Our collaboration with organizations like Mercy Ships is instrumental in delivering surgical services and investing in training local healthcare professionals. Their unwavering dedication to service, driven by the spirit of teamwork, care, and hope, is truly commendable. Their service delivery provides people with hope, tackling challenges that are difficult to comprehend.


The investment in training counterparts from nurses and anesthesiologists to technicians and counselors — to just see how this is done with tender loving care for patients is incredible. Our residents are lining up to go and provide services and training on the ships. Additionally, we are thrilled about the prospect of dental care training and the establishment of a dental school in our country. These initiatives signify a significant step towards building a self-sufficient healthcare system that can thrive long after Mercy Ships’ departure.

Additionally, the current gathering of the West African College of Surgeons to Sierra Leone in Freetown is a huge milestone, providing an opportunity to showcase our progress and foster collaboration among West African nations. We’re expecting over 700 surgeons from throughout the continent and beyond. They are here to have very candid deliberations on the state of surgeries in Africa and what the future holds for the continent, and where we should be driving our focus.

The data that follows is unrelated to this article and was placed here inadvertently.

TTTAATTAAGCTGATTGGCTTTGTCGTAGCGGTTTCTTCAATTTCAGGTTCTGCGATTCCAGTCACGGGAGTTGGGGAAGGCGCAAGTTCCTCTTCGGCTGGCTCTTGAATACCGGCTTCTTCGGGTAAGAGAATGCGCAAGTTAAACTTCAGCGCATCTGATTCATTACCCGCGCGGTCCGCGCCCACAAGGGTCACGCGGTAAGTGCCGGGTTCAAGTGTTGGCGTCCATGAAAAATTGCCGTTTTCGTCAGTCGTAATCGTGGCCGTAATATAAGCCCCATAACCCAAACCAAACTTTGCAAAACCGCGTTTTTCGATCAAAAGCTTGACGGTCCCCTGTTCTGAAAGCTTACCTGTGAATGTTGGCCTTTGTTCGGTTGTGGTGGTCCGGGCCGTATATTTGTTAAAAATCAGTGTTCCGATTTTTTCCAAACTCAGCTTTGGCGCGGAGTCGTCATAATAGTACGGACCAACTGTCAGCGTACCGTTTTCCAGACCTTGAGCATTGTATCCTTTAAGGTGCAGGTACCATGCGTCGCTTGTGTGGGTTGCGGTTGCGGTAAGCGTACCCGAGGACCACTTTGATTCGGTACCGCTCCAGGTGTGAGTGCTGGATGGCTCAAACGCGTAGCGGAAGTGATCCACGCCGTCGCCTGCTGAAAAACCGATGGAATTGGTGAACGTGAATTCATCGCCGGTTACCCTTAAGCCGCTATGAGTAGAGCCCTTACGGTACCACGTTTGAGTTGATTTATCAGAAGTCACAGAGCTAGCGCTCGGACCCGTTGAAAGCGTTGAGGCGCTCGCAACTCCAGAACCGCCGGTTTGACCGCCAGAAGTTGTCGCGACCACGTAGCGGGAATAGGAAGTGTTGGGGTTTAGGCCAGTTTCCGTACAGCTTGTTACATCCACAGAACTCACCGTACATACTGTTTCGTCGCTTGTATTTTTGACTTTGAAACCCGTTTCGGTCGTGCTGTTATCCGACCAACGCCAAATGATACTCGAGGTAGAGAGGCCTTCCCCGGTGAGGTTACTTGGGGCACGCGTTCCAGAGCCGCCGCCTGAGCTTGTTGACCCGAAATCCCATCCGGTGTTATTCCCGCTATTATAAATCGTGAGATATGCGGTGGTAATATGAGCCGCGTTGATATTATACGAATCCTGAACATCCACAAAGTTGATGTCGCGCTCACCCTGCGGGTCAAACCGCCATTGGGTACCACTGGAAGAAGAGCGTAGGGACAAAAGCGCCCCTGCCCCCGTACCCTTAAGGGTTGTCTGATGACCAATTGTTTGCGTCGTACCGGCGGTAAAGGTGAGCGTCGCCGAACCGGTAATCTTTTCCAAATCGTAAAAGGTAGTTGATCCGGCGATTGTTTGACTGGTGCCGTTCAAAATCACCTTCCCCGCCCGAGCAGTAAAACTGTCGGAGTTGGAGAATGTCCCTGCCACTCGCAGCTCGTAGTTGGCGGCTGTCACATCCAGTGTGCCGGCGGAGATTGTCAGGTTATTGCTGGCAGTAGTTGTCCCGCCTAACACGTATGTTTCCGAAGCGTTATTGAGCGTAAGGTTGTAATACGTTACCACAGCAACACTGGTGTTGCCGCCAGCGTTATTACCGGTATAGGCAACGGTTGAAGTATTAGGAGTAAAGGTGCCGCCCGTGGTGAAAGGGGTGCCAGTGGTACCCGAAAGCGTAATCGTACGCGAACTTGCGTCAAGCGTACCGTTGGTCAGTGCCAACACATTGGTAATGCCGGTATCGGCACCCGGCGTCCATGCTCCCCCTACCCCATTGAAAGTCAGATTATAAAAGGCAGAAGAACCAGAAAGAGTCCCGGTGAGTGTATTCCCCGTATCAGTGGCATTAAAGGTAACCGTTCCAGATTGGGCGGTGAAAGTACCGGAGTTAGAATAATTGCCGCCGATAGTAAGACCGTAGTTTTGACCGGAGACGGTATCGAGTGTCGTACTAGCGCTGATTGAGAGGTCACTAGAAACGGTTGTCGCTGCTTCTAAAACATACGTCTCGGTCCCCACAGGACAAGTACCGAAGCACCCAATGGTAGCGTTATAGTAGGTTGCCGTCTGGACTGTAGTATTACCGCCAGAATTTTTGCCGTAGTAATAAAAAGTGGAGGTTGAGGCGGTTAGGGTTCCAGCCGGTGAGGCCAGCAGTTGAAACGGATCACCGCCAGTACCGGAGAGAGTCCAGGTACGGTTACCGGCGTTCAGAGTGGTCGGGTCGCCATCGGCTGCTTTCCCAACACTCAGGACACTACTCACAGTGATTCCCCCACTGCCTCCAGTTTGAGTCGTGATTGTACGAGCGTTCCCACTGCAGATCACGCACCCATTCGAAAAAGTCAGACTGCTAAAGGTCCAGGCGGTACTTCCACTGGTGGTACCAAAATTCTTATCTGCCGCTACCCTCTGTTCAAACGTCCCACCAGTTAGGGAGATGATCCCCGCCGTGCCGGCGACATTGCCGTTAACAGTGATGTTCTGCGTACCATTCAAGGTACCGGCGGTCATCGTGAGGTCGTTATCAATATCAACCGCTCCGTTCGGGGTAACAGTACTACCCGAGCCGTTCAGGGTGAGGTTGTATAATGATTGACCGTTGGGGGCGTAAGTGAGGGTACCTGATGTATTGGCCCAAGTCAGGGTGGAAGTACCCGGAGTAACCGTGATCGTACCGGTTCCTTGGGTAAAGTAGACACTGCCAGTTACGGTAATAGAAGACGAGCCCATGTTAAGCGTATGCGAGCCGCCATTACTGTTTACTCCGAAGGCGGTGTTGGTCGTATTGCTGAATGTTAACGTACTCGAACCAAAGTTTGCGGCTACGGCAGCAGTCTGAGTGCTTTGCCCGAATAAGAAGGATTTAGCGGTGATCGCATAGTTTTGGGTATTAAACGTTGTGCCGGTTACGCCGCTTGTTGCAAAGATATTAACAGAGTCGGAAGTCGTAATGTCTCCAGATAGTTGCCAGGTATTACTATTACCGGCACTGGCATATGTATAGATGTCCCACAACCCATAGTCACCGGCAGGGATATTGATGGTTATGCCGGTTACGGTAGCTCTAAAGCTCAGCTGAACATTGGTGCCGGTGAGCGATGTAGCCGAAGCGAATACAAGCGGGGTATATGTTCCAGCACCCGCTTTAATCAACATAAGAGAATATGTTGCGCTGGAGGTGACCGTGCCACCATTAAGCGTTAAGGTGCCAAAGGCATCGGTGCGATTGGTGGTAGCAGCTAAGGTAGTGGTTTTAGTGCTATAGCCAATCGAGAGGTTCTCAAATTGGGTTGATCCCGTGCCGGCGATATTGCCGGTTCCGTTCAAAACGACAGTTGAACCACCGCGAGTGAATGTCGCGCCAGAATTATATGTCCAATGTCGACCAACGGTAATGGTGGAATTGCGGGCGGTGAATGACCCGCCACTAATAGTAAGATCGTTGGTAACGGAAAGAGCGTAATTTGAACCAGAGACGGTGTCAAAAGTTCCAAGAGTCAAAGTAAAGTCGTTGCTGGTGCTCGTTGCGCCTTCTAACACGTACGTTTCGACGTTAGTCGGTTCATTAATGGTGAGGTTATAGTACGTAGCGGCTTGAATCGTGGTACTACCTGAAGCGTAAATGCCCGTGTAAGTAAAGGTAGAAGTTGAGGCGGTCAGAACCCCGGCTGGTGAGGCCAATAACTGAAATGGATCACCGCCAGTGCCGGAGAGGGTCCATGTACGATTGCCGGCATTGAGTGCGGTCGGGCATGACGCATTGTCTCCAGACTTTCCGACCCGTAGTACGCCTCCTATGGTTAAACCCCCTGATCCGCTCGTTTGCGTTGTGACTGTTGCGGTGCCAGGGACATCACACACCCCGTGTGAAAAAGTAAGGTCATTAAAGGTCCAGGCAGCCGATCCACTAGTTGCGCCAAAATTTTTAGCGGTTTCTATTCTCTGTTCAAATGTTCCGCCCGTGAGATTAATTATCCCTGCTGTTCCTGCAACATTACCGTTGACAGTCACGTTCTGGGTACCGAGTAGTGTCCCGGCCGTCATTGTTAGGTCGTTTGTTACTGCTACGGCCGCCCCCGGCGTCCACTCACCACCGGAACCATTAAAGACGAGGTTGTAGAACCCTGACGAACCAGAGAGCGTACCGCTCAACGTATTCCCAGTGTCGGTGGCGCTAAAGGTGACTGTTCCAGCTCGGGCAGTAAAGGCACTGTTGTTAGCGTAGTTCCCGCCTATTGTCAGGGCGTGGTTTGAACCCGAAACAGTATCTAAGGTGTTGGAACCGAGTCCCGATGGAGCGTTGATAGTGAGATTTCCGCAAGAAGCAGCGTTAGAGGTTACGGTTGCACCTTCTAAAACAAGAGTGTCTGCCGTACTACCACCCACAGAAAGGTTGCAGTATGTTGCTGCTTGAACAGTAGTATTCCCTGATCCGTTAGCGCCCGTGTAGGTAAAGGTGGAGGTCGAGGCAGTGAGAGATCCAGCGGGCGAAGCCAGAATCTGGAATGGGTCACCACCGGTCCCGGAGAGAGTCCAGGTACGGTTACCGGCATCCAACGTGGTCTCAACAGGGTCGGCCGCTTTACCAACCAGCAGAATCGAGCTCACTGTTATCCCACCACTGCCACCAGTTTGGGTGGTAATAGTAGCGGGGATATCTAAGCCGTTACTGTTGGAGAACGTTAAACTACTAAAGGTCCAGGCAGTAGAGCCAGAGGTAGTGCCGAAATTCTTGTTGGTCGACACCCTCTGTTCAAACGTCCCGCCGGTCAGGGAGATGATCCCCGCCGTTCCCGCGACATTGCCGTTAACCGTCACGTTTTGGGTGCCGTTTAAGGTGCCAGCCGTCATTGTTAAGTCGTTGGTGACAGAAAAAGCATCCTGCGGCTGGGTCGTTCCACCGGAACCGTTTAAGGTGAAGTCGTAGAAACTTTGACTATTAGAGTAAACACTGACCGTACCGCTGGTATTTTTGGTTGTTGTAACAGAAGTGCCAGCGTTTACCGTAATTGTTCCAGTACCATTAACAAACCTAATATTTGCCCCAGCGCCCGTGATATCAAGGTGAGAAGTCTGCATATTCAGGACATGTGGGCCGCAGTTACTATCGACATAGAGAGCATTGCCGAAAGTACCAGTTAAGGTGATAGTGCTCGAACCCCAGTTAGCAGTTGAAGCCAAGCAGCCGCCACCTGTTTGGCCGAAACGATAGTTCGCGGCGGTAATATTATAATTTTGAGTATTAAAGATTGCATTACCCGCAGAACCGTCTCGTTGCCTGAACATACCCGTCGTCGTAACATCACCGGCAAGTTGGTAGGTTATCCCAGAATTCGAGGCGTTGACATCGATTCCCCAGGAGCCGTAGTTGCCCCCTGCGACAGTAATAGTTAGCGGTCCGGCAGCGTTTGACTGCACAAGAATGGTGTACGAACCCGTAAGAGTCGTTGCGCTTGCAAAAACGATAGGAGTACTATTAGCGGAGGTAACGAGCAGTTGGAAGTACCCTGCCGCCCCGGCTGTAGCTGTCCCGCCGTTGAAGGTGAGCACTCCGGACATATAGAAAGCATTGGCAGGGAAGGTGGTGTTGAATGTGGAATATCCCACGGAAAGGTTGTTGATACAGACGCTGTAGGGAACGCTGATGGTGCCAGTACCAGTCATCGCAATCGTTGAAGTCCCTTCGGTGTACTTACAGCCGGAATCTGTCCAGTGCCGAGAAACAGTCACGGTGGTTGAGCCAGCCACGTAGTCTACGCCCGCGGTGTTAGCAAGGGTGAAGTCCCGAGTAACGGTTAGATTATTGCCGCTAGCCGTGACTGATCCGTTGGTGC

The Vision for Sierra Leone’s Healthcare Future

Looking ahead, the vision for Sierra Leone’s healthcare future falls into four domains. The first is primary healthcare, emphasizing the importance of taking healthcare as close to the people as possible. Currently, 85% of the population has a health facility within a five-kilometer radius of wherever they are. That’s incredible in terms of access.


What’s exciting is witnessing the tangible impact of these efforts. We’re observing significant drops in maternal mortality rates, improvement in immunization rates, and the introduction of new vaccines and practices. Recently, we launched a new malaria vaccine, and just the other day, we introduced a new HPV vaccine as part of our determination to eliminate cervical cancer in the country.

The second domain involves staffing, with a focus on increasing the number of skilled healthcare professionals, including surgeons. We aim to enhance competencies, distribution, and retention, ensuring a well-balanced and competent healthcare workforce.

The third domain centers on quality, addressing the need for reliable equipment, preventive maintenance capabilities, and the availability of drugs.

The fourth domain is health security, recognizing the importance of preparedness, rapid response, and containment in the face of health emergencies, such as a pandemic outbreak. We have launched a national Public Health Agency to ensure a coordinated emergency response. We have epidemiologists embedded in routine programs at the frontline, closely monitoring data from various health initiatives to detect any unusual activity early on.

In moving forward, we are resolute in our commitment to address many of the challenges head-on, confident that through unity and resilience, we can surmount any obstacle. With a focus on essential needs and sustainable development, we are poised to create a better tomorrow for our nation.